'Magnet' school program draws eager parents Baltimore County system holds fair

January 22, 1993|By Mary Maushard | Mary Maushard,Staff Writer

A band played, banners flew, teachers grinned, and everyone went home with a souvenir as the Baltimore County schools introduced their special-interest "magnet" high school programs in a fair last night at Parkville High.

"This is so wonderful," said an excited and hoarse Mary Carey, who had been talking to a crush of interested parents and students about the new Carver Center for Arts and Technology in Towson. "We gave out 500 applications," said Ms. Carey, who will be principal of the performing arts school that opens in the fall.

Betty Caret, a former teacher from the north county community of Phoenix, said that she thinks the magnet schools "are a great idea."

"Just seeing people get excited about education again is great. And I think it's a great opportunity for the kids in the county," said Ms. Caret, who was school-shopping for her son, Colin, a Cockeysville Middle School eighth-grader interested in the Carver Center.

The school board has approved seven magnet programs for September. Two of them -- Carver and the Western School of Technology and Environmental Science in Catonsville -- will draw students from throughout the county. Five others will be regional, with programs at Woodlawn and Kenwood high schools, Milford Mill Academy and Southeastern and Eastern technical schools.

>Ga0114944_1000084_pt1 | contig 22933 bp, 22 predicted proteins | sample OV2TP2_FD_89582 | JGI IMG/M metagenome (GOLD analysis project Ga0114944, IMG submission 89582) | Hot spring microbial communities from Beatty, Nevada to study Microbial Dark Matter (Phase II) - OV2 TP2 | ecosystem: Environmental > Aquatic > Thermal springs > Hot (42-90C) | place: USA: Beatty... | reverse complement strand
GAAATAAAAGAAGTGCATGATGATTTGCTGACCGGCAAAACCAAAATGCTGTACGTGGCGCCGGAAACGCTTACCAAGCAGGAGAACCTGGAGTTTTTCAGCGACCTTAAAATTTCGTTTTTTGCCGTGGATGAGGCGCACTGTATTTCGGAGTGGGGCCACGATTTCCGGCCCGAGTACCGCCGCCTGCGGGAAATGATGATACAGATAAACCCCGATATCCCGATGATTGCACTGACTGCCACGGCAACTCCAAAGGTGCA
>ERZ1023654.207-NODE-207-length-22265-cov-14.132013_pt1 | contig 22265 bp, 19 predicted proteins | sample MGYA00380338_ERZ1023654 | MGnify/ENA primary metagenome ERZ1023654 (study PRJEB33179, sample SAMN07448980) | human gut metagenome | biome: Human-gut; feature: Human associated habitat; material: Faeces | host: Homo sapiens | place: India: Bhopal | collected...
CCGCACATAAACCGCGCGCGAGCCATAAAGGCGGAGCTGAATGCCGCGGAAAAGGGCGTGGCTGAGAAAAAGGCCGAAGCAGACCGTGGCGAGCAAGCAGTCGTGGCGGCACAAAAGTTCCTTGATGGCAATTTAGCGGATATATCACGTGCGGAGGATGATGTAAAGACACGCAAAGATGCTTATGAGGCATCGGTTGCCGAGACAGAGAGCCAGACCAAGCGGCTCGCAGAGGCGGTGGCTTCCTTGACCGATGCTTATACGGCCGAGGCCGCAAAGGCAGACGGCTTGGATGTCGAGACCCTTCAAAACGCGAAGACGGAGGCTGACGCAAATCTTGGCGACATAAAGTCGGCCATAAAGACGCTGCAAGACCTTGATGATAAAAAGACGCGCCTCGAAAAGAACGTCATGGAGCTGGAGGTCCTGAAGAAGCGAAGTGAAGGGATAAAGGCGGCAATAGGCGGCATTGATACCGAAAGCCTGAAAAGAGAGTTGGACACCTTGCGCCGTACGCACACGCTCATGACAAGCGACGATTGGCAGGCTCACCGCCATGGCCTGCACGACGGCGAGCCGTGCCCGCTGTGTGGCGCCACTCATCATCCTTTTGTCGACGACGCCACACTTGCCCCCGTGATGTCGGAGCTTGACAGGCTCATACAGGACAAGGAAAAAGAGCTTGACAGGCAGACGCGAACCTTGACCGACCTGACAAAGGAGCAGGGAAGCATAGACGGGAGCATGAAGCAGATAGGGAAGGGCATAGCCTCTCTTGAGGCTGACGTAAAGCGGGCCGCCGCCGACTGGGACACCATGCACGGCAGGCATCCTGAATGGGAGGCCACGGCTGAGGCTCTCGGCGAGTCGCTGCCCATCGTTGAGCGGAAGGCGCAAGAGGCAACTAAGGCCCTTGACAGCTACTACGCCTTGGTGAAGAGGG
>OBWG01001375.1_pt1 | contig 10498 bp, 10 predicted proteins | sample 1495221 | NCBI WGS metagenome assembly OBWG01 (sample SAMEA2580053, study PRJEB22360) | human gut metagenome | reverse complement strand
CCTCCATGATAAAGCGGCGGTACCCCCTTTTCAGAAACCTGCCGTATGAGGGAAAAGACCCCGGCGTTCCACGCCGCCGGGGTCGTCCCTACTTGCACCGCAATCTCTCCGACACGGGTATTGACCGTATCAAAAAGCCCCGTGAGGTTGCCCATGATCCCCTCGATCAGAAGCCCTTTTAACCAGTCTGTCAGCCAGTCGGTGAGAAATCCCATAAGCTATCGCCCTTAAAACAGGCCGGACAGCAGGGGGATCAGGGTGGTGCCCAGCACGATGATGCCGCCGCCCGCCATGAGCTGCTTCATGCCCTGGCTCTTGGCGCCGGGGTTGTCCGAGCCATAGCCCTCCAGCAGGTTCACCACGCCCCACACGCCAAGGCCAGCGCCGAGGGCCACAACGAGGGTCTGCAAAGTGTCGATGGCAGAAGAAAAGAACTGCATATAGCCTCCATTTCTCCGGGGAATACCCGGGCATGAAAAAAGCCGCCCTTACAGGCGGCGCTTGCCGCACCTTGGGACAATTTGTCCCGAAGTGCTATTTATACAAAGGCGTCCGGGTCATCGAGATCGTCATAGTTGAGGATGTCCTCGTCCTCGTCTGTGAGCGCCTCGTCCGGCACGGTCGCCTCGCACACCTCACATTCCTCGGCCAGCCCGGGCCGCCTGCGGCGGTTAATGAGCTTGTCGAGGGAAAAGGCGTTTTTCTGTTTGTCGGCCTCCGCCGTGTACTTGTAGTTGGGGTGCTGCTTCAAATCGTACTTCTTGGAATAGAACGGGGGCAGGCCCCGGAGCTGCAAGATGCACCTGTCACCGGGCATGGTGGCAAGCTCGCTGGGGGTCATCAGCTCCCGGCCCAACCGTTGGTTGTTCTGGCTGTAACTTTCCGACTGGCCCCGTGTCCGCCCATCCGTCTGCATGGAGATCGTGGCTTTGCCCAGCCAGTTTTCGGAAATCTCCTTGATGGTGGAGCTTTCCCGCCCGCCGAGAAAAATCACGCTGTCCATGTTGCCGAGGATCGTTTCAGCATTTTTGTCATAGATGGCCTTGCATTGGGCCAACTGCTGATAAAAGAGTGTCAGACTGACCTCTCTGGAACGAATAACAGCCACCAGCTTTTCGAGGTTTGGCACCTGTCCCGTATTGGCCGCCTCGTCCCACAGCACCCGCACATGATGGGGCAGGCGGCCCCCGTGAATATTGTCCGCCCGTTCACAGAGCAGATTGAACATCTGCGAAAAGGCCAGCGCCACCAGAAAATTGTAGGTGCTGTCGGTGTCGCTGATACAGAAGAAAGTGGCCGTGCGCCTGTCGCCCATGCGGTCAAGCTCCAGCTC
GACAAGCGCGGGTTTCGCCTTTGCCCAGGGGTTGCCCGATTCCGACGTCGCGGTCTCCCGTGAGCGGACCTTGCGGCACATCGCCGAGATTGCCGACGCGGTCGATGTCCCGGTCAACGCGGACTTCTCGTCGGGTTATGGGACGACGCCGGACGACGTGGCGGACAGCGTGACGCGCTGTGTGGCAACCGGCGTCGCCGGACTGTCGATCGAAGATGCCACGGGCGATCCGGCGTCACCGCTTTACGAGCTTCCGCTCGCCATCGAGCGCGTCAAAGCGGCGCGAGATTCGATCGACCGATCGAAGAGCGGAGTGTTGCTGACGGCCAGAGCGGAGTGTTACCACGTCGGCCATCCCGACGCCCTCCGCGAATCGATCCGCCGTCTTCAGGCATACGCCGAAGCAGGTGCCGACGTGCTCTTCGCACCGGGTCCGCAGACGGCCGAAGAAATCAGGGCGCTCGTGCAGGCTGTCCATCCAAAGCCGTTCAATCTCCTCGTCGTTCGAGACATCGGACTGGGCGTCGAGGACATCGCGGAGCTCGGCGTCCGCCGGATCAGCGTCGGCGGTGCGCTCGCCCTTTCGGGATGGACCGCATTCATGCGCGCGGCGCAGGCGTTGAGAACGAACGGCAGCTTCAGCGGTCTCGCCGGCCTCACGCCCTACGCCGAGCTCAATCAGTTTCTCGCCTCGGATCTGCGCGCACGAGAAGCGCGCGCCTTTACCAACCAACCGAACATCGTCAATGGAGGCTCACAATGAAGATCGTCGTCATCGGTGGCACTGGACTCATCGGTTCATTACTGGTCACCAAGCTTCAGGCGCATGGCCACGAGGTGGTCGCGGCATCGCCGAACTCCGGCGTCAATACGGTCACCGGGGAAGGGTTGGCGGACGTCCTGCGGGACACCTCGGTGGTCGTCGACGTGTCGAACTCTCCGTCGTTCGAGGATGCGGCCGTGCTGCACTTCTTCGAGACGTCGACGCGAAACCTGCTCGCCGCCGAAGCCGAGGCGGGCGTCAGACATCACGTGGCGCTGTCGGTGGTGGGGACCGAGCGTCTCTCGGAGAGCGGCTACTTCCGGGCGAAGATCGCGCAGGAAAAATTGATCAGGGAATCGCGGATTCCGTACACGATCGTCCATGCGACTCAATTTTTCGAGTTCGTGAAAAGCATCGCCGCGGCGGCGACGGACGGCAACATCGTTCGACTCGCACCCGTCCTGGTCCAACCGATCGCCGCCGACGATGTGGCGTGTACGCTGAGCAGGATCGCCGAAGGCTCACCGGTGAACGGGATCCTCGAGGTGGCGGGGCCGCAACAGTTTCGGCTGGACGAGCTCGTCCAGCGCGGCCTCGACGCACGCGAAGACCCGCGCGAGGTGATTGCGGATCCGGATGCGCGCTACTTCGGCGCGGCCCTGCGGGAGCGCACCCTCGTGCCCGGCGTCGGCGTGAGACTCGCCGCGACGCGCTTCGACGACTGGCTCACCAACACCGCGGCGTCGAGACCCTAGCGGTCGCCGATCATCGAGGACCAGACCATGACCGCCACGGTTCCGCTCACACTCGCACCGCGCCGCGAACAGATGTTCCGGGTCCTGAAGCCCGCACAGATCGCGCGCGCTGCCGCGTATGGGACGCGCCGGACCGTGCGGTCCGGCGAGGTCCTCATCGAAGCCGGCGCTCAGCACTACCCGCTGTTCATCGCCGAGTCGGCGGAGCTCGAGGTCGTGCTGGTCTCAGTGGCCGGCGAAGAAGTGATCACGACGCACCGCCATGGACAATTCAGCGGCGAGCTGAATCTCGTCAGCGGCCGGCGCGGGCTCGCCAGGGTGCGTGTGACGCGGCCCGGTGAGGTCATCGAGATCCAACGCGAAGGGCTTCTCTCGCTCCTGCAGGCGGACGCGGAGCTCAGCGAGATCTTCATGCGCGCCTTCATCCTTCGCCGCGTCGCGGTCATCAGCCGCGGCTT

Magnet schools -- a special interest of the county school Superintendent Stuart D. Berger -- are designed to attract students of similar interests and abilities and to give them more educational opportunities. Dr. Berger has also said that these programs will help the county bring racial balance to its schools.

Almost everyone seemed enthusiastic about the magnet concept and the specific programs, though some parents expressed slight reservations.

"Logistically, for a county our size there may be some problems," said Julie Gaynor of the Middle River area. "There are a lot of loose ends."

Suzanne McClinton of Perry Hall said she thought that the technical programs were stronger than the academic offerings that interest her daughter, Alisha, as their family visited all the booths.

An accelerated academic program, the international baccalaureate, will begin at Kenwood for students in the eastern part of the county and at Milford Mill for those in the west. Woodlawn will house a mathematics, science and pre-engineering curriculum for students in the west. The other four schools will combine their technical programs with academic courses.

Ms. Caret said that it was hard to decide about her son's future school because enrolling him in Carver would mean taking him out of a gifted and talented program. "Enrolling your child in a program that's never been done is frightening. It looks good, but parents are hesitant," she said.

Larry Cox of Dundalk was slightly disappointed that the fair didn't include a more formal presentation so he could get a better idea of what exactly will be offered. He had come, he said, to gather information for a "family decision" about his son's future.

He went home with some unanswered questions, a fistful of brochures and that souvenir, a bright yellow refrigerator magnet.

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